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Jonathan T. Butcher

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  • Jonathan T. Butcher
  • Dept: Biomedical Engineering
  • Title: Associate Professor, Associate Chair of BME
  • Address: 304 Weill Hall
  • Phone: 607 255-3575
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Biography

Initiated a research program focused on understanding the roles of mechanical forces in shaping cardiovascular morphogenesis and adult disease with an emphasis on heart valves. Long term objectives to use developmental paradigms to discover novel disease paradigms and regenerative strategies. Three research thrusts:

1. Cardiovascular Developmental Mechanobiology. We are working to understand the complex engineering that drives the formation and function of the embryonic heart and its valves. We are developing novel animal models of defective cardiogenesis and valvulogenesis using microsurgical and genetic approaches. We then quantify how the local biomechanical and hemodynamic environment is altered as well as downstream morphogenesis. We have developed novel microscale biomechanical testing devices for embryonic soft tissues, as well as novel imaging methods using Micro-computed tomography and ultrasound. We also conduct computational simulations of hemodynamic and mechanics using anatomically precise geometries of normal and malformed hearts. Finally, we apply novel 3D engineered tissue culture systems to dissect molecular and cellular mechanisms. Our long term goal is to apply the governing engineering principles we identify to identify congenital problems earlier, restore normal mechanical signaling to rescue normal cardiac anatomy and function.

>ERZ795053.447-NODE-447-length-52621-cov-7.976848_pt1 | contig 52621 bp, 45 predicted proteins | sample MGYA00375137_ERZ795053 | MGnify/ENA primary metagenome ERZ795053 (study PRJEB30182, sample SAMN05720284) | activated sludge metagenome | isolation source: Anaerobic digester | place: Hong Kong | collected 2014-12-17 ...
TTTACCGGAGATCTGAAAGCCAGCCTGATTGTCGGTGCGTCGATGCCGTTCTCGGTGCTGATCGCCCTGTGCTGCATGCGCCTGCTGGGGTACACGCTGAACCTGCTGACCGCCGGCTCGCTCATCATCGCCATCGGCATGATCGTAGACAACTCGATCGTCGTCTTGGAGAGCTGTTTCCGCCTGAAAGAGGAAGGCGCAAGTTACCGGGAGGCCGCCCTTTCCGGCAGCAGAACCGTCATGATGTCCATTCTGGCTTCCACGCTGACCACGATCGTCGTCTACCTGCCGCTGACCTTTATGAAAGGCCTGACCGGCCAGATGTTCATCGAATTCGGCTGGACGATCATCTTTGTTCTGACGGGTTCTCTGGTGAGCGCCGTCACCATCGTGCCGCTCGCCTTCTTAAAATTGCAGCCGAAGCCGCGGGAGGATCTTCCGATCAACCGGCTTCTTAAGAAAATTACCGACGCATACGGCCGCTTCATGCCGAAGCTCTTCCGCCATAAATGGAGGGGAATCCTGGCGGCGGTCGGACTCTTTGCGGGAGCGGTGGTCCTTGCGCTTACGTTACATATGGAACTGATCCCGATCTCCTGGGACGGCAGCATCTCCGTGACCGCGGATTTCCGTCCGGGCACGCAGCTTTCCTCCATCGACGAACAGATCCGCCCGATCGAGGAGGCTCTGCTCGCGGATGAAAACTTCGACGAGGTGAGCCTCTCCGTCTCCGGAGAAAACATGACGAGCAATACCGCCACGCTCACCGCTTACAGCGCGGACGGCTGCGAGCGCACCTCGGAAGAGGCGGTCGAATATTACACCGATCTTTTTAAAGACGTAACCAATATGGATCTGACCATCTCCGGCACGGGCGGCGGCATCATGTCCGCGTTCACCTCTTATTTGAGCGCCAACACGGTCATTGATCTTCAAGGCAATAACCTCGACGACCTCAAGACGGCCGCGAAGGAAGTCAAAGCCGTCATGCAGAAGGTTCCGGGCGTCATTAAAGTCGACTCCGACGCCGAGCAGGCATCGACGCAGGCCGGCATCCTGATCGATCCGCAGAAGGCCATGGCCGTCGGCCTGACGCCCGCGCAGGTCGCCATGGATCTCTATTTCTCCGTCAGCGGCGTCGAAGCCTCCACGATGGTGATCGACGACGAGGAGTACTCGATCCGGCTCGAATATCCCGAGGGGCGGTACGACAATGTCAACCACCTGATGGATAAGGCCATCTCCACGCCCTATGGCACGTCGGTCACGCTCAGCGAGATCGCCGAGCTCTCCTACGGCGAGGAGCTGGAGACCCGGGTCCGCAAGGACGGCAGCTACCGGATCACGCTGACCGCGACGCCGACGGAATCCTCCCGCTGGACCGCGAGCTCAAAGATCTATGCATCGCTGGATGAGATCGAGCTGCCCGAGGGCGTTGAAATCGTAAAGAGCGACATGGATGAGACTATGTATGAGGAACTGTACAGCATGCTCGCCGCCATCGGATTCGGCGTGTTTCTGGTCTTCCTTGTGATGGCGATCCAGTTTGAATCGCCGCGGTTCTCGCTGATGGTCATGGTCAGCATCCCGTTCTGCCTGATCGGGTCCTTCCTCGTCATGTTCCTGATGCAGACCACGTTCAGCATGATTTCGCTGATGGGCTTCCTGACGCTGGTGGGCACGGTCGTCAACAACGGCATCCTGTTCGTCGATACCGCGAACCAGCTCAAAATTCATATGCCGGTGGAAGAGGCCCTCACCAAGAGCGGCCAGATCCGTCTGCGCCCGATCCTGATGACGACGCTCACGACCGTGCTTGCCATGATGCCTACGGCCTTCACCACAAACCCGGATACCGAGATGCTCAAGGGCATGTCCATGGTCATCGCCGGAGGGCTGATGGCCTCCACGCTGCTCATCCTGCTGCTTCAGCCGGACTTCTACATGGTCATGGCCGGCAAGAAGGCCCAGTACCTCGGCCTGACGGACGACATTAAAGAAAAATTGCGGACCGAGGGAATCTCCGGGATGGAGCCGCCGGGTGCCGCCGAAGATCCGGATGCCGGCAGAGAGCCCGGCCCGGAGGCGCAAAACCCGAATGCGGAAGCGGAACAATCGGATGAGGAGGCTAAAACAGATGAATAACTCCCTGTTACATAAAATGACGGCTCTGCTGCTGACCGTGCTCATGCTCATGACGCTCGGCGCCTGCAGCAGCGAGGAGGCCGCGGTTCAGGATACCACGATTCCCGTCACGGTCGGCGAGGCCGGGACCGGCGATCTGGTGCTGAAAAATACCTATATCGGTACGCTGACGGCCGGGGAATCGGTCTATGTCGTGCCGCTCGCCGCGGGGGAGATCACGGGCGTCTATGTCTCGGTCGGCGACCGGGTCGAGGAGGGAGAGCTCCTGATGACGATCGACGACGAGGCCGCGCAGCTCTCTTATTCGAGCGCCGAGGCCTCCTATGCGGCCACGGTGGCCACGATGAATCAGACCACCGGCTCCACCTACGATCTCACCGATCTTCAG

2. Developmental paradigms in postnatal valve disease. Numerous postnatal diseases involve cell and tissue changes that mimic immature developmental phenotypes. Examples include myxomatous valve disease and valve sclerosis. We have identified two proteins with unique expression patterns and functions in embryonic and adult valve mechanobiology. We have developed knockout and transgenic mice to study these proteins in this context, as well engineered tissue models and bioreactor systems capable of exposing these tissues to defined multimodal mechanical stimulation regimens. Long term goals will be to identify unique ligands and/or peptides with specificity to heart valve endothelium and capability to encourage quiescent mature cell phenotypes and interactions.

3. Heart Valve Tissue Engineering. We have previously developed 3D engineered tissue models of heart valve leaflets incorporating native cellular interactions within defined matrix environments. As our understanding of embryonic valvular maturation develops, we plan to capitalize on this blueprint for "natural engineering" of the aortic and mitral valve. Other research efforts include utilizing our developed model to study pathogenesis of adult valvular diseases and the effectiveness of therapeutic targets, developing biomaterial surface modifications to endothelialize mechanical valve prostheses, and new biomaterial substrates to encourage valvular cell phenotype development from stem/progenitor sources.

Selected Publications

Selected Awards and Honors

  • John Swanson '61 ME in honor of his mother, Dorothy G. Swanson, Excellence in Teaching Award (Cornell Univeristy, College of Engineering) 2011
  • NSF CAREER Award (National Science Foundation (NSF)) 2010
  • Hartwell Foundation Individual Biomedical Research Award - Cornell Nominee (Hartwell Foundation) 2010
  • Rita Schaffer Young Investigator Award (Biomedical Engineering Society) 2009
  • Lillihei Prize - Young Investigator Award (Society for Heart Valve Disease) 2007

Websites

Education

  • Joint BS/MS (Mechanical and Aerospace Engineering), University of Virginia, 2000
  • Ph D (Mechanical Engineering), Georgia Institute of Technology - School of Mechanical Engineering, 2004
  • Post-doc (Developmental Biology/Pediatric Cardiology), Medical University of South Carolina, 2007